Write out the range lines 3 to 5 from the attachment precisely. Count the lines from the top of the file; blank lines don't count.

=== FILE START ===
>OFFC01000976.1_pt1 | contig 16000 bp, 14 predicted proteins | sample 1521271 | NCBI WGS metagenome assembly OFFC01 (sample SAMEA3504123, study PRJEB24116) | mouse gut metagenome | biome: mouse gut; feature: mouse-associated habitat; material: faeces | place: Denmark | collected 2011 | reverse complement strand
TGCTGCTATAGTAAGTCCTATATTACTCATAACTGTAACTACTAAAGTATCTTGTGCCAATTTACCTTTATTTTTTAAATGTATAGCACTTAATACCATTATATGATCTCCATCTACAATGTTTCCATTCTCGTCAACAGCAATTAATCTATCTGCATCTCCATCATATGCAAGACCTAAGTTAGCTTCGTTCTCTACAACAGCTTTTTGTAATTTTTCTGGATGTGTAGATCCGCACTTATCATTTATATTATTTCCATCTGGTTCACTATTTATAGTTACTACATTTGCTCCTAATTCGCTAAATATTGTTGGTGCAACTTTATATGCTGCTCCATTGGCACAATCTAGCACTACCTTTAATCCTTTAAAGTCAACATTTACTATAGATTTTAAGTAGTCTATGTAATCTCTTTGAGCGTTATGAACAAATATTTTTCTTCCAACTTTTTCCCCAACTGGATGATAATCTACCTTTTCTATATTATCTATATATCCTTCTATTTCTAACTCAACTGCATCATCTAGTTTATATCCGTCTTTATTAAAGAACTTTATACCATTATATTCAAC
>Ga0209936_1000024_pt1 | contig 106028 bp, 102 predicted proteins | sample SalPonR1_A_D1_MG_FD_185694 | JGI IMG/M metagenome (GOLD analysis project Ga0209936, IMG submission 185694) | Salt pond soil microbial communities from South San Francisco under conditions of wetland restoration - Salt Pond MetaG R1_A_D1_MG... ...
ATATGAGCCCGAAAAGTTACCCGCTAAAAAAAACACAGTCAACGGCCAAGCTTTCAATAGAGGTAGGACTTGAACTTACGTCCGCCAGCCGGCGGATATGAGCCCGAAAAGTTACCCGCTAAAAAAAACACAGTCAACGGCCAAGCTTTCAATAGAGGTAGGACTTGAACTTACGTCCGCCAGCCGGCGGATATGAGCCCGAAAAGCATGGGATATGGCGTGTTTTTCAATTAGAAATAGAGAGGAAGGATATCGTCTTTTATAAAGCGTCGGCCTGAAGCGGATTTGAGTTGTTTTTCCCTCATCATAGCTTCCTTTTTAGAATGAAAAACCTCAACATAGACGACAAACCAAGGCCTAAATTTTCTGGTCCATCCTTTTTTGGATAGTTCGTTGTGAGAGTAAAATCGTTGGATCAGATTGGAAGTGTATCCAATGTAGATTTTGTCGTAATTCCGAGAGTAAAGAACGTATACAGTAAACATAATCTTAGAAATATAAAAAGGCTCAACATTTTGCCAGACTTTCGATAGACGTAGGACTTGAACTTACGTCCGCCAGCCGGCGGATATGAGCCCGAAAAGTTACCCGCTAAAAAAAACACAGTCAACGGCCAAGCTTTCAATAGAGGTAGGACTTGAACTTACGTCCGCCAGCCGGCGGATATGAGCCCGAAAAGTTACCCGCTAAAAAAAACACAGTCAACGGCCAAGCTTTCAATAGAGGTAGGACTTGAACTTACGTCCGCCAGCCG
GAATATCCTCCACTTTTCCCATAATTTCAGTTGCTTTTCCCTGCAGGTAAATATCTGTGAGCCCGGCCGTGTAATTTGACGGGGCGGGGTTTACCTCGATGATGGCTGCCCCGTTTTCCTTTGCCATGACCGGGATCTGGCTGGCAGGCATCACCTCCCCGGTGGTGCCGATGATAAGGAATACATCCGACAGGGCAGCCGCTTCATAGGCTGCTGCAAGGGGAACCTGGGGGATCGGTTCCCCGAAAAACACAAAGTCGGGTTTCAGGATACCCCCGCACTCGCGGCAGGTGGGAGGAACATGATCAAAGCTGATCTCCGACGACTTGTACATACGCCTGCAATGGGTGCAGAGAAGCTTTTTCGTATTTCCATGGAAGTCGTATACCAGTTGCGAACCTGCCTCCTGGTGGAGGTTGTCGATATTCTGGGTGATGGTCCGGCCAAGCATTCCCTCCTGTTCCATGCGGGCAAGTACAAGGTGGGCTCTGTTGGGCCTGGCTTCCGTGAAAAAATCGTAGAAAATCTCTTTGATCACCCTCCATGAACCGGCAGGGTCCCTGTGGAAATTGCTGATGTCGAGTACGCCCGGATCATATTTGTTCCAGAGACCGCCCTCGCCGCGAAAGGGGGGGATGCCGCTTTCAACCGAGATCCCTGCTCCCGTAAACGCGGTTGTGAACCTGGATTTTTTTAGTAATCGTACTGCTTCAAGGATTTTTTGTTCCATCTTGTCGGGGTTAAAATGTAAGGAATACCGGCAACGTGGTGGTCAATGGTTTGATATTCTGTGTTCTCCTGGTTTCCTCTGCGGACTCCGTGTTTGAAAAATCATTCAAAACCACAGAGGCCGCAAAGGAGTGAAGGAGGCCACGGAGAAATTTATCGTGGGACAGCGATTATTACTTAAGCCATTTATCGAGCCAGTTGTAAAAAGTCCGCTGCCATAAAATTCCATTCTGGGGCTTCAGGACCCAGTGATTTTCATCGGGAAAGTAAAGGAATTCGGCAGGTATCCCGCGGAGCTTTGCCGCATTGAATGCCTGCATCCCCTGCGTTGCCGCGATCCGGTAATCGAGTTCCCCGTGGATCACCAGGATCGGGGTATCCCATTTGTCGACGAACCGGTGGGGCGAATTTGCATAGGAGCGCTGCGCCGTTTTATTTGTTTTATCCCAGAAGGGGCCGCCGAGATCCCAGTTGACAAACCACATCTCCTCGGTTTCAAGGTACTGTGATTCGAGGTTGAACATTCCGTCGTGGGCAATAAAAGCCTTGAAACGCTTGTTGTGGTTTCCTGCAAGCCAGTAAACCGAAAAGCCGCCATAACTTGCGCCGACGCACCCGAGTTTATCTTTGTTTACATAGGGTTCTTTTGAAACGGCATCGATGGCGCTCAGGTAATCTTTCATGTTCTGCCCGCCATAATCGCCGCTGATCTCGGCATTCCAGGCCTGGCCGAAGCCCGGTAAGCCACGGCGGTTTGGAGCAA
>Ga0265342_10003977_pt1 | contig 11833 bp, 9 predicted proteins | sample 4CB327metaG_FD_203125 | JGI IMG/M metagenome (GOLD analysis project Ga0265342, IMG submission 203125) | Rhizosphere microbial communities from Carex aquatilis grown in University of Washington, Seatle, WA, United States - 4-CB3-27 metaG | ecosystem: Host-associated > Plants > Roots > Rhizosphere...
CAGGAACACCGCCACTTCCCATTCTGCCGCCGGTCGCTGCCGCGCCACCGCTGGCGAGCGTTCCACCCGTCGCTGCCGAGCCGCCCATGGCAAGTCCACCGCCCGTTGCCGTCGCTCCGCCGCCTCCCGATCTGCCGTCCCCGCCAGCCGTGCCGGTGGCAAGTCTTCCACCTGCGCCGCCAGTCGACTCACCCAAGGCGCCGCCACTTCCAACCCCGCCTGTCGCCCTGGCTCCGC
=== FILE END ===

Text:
>Ga0209936_1000024_pt1 | contig 106028 bp, 102 predicted proteins | sample SalPonR1_A_D1_MG_FD_185694 | JGI IMG/M metagenome (GOLD analysis project Ga0209936, IMG submission 185694) | Salt pond soil microbial communities from South San Francisco under conditions of wetland restoration - Salt Pond MetaG R1_A_D1_MG... ...
ATATGAGCCCGAAAAGTTACCCGCTAAAAAAAACACAGTCAACGGCCAAGCTTTCAATAGAGGTAGGACTTGAACTTACGTCCGCCAGCCGGCGGATATGAGCCCGAAAAGTTACCCGCTAAAAAAAACACAGTCAACGGCCAAGCTTTCAATAGAGGTAGGACTTGAACTTACGTCCGCCAGCCGGCGGATATGAGCCCGAAAAGCATGGGATATGGCGTGTTTTTCAATTAGAAATAGAGAGGAAGGATATCGTCTTTTATAAAGCGTCGGCCTGAAGCGGATTTGAGTTGTTTTTCCCTCATCATAGCTTCCTTTTTAGAATGAAAAACCTCAACATAGACGACAAACCAAGGCCTAAATTTTCTGGTCCATCCTTTTTTGGATAGTTCGTTGTGAGAGTAAAATCGTTGGATCAGATTGGAAGTGTATCCAATGTAGATTTTGTCGTAATTCCGAGAGTAAAGAACGTATACAGTAAACATAATCTTAGAAATATAAAAAGGCTCAACATTTTGCCAGACTTTCGATAGACGTAGGACTTGAACTTACGTCCGCCAGCCGGCGGATATGAGCCCGAAAAGTTACCCGCTAAAAAAAACACAGTCAACGGCCAAGCTTTCAATAGAGGTAGGACTTGAACTTACGTCCGCCAGCCGGCGGATATGAGCCCGAAAAGTTACCCGCTAAAAAAAACACAGTCAACGGCCAAGCTTTCAATAGAGGTAGGACTTGAACTTACGTCCGCCAGCCG
GAATATCCTCCACTTTTCCCATAATTTCAGTTGCTTTTCCCTGCAGGTAAATATCTGTGAGCCCGGCCGTGTAATTTGACGGGGCGGGGTTTACCTCGATGATGGCTGCCCCGTTTTCCTTTGCCATGACCGGGATCTGGCTGGCAGGCATCACCTCCCCGGTGGTGCCGATGATAAGGAATACATCCGACAGGGCAGCCGCTTCATAGGCTGCTGCAAGGGGAACCTGGGGGATCGGTTCCCCGAAAAACACAAAGTCGGGTTTCAGGATACCCCCGCACTCGCGGCAGGTGGGAGGAACATGATCAAAGCTGATCTCCGACGACTTGTACATACGCCTGCAATGGGTGCAGAGAAGCTTTTTCGTATTTCCATGGAAGTCGTATACCAGTTGCGAACCTGCCTCCTGGTGGAGGTTGTCGATATTCTGGGTGATGGTCCGGCCAAGCATTCCCTCCTGTTCCATGCGGGCAAGTACAAGGTGGGCTCTGTTGGGCCTGGCTTCCGTGAAAAAATCGTAGAAAATCTCTTTGATCACCCTCCATGAACCGGCAGGGTCCCTGTGGAAATTGCTGATGTCGAGTACGCCCGGATCATATTTGTTCCAGAGACCGCCCTCGCCGCGAAAGGGGGGGATGCCGCTTTCAACCGAGATCCCTGCTCCCGTAAACGCGGTTGTGAACCTGGATTTTTTTAGTAATCGTACTGCTTCAAGGATTTTTTGTTCCATCTTGTCGGGGTTAAAATGTAAGGAATACCGGCAACGTGGTGGTCAATGGTTTGATATTCTGTGTTCTCCTGGTTTCCTCTGCGGACTCCGTGTTTGAAAAATCATTCAAAACCACAGAGGCCGCAAAGGAGTGAAGGAGGCCACGGAGAAATTTATCGTGGGACAGCGATTATTACTTAAGCCATTTATCGAGCCAGTTGTAAAAAGTCCGCTGCCATAAAATTCCATTCTGGGGCTTCAGGACCCAGTGATTTTCATCGGGAAAGTAAAGGAATTCGGCAGGTATCCCGCGGAGCTTTGCCGCATTGAATGCCTGCATCCCCTGCGTTGCCGCGATCCGGTAATCGAGTTCCCCGTGGATCACCAGGATCGGGGTATCCCATTTGTCGACGAACCGGTGGGGCGAATTTGCATAGGAGCGCTGCGCCGTTTTATTTGTTTTATCCCAGAAGGGGCCGCCGAGATCCCAGTTGACAAACCACATCTCCTCGGTTTCAAGGTACTGTGATTCGAGGTTGAACATTCCGTCGTGGGCAATAAAAGCCTTGAAACGCTTGTTGTGGTTTCCTGCAAGCCAGTAAACCGAAAAGCCGCCATAACTTGCGCCGACGCACCCGAGTTTATCTTTGTTTACATAGGGTTCTTTTGAAACGGCATCGATGGCGCTCAGGTAATCTTTCATGTTCTGCCCGCCATAATCGCCGCTGATCTCGGCATTCCAGGCCTGGCCGAAGCCCGGTAAGCCACGGCGGTTTGGAGCAA